By Mike Lofgren
Monday, 28 October 2013
We read in the aftermath of the government shutdown and near default on the country’s sovereign debt that the US Chamber of Commerce is clutching its pearls. “We are going to get engaged,” said a mouthpiece for the chamber. “The need is now more than ever to elect people who understand the free market and not silliness.” The chamber is the top lobbying organization in America, and it gave 93 percent of its political contributions to Republican candidates in the 2010 election that birthed the Congressional Tea Party Caucus. Apparently it is now having buyer’s remorse. Politico, the newsletter of the Beltway illuminati, reports similar tidings: Rich Republican mega-donors like hedge fund vulture Paul Singer are expressing frustration with Republican office holders, even though Singer has been a major financial backer of the Tea Party-oriented Club for Growth, which egged on the politicians who forced the shutdown. Even the Koch brothers have been distancing themselves from the shutdown.
Most Democrats, needless to say, are rubbing their hands with glee, and predictions of doom for the GOP are too numerous to count. The Tea Party, according to this narrative, has taken over the Republican Party and will lead it to inevitable electoral oblivion: The sheer irrationality of their demands constitutes electoral suicide. Others are not so sure. Michael Lind has advanced the theory that the Tea Party is an aggregation of “local notables,” i.e., “provincial elites [disproportionately Southern] whose power and privileges are threatened from above by a stronger central government they do not control and from below by the local poor and the local working class.” He links it to a neo-Confederate ideology that is “perfectly rational” in terms of its economic objectives – a stark contrast to the prevailing description of the Tea Party as irrational. Lind further contends that progressives have misread the Tea Party, downplaying the element of elite control and obsessing over the anger and craziness of its followers.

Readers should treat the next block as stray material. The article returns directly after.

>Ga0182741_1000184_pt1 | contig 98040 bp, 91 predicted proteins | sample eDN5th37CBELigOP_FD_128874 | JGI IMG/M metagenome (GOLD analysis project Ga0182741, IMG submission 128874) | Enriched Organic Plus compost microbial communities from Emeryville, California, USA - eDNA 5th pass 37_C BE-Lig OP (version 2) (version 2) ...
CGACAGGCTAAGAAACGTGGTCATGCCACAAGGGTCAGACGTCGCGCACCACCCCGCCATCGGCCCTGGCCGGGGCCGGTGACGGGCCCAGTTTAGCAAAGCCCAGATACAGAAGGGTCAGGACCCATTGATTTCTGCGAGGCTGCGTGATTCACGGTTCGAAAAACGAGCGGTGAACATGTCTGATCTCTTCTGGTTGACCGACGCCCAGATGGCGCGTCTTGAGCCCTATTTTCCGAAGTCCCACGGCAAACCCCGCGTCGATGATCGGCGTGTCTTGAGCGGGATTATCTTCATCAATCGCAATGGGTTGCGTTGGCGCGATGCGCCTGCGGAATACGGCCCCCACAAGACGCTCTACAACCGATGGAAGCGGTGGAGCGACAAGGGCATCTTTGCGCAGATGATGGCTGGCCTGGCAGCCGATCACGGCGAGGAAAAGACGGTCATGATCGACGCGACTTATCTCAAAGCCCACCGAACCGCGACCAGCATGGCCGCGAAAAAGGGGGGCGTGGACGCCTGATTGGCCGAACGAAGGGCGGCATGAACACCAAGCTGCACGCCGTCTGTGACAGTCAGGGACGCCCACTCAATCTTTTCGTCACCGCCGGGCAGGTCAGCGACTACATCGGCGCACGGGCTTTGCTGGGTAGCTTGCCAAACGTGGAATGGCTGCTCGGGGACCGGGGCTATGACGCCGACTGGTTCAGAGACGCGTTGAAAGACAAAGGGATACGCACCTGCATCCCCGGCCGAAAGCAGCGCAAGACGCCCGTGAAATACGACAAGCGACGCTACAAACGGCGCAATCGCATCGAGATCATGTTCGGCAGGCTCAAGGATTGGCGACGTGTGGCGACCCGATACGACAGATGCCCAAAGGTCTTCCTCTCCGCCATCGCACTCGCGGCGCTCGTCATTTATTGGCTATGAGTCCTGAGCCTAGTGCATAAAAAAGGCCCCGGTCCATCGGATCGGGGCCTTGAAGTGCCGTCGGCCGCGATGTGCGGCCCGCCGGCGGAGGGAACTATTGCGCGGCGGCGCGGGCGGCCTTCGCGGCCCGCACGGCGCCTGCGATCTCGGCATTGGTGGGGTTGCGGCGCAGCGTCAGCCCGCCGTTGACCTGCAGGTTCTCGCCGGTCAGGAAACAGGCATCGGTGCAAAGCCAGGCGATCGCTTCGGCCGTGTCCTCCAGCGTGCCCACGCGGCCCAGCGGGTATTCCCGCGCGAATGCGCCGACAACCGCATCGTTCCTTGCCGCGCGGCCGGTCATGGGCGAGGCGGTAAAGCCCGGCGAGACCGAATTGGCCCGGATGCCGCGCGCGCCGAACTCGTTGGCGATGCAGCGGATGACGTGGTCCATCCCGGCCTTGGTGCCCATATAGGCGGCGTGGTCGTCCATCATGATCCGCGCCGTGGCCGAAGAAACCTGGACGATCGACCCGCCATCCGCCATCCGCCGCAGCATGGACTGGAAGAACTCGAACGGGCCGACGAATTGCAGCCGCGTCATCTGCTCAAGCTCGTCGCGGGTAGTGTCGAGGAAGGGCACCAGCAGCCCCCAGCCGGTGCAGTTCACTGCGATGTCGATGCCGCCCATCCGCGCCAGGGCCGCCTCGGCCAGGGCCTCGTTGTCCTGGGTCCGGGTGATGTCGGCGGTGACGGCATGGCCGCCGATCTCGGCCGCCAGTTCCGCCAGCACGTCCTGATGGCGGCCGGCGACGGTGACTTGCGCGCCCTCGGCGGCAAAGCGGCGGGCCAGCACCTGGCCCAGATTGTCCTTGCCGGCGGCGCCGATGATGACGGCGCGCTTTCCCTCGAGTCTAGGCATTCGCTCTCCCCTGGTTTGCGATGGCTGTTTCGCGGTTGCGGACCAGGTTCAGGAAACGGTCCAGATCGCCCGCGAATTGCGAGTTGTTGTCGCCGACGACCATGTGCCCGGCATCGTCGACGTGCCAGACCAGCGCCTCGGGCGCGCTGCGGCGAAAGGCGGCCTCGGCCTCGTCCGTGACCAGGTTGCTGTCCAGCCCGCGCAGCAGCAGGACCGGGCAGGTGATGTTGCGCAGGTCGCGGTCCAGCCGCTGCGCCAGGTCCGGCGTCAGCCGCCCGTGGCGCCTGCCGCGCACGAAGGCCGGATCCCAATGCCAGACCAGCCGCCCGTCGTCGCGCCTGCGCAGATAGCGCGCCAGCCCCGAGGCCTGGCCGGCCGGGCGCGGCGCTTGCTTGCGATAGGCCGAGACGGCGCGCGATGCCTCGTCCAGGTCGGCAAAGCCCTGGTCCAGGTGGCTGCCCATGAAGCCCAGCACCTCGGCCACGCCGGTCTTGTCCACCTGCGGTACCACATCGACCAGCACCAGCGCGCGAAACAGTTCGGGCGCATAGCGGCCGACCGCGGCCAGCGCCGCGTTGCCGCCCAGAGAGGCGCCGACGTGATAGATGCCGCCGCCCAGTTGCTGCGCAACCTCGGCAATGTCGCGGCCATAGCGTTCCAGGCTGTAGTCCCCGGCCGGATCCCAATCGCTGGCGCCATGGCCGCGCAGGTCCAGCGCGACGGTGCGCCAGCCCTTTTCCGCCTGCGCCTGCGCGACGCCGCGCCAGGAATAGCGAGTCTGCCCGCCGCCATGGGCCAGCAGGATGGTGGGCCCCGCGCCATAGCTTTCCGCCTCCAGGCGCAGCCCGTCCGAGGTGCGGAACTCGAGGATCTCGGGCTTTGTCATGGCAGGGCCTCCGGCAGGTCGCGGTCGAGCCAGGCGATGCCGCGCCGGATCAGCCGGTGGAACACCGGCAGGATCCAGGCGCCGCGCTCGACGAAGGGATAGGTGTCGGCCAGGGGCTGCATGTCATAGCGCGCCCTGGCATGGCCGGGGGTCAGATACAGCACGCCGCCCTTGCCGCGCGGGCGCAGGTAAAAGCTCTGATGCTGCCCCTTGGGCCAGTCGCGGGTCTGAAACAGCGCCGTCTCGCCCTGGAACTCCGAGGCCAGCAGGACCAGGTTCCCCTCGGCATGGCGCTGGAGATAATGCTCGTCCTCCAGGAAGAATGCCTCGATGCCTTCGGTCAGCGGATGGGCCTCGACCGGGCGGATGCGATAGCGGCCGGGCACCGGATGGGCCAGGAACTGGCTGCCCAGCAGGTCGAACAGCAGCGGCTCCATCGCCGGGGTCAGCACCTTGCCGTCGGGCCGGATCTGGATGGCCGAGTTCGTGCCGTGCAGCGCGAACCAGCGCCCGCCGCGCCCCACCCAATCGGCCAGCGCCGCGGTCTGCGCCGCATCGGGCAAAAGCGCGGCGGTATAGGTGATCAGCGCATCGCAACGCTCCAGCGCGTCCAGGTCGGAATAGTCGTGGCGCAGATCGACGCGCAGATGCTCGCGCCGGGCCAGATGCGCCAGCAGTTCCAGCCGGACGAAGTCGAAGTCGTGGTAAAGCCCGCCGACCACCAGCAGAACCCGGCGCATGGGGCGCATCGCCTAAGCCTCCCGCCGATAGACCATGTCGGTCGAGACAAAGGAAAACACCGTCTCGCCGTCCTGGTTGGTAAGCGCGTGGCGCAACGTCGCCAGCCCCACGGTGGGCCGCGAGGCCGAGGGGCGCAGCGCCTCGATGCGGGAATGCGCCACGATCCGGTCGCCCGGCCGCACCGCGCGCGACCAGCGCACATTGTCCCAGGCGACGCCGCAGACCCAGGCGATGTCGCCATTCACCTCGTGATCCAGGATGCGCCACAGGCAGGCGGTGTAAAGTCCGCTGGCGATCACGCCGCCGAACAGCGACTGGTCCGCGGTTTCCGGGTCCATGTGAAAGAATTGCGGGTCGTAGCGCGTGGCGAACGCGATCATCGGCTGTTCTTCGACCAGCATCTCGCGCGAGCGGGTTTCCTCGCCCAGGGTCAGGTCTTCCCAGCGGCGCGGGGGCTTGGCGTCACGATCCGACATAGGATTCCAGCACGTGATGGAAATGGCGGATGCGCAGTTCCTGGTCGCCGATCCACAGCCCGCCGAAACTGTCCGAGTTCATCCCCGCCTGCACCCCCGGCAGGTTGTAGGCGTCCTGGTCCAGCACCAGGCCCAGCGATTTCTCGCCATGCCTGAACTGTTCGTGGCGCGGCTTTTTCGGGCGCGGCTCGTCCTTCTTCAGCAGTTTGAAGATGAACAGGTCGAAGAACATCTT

There is some truth in this. The Tea Party definitely is disproportionately Southern, as Lind stipulates, and any movement that seeks to hobble the functioning of the federal government naturally will advance themes and tactics that sound a lot like the template of the Confederacy: states’ rights, disenfranchisement of voters, use of the filibuster and so forth. Some Tea Party candidates look an awful lot like neo-Confederate sympathizers. But Lind misconstrues some of the data. If, as he says, 47 percent of white Southerners express support for the Tea Party, how does that square with his “local notables” theme: That the “backbone” of the movement is “millionaires [rather than] billionaires?” It is doubtful that 47 percent of the white population in the poorest region of the country consists even of local notables, much less millionaires.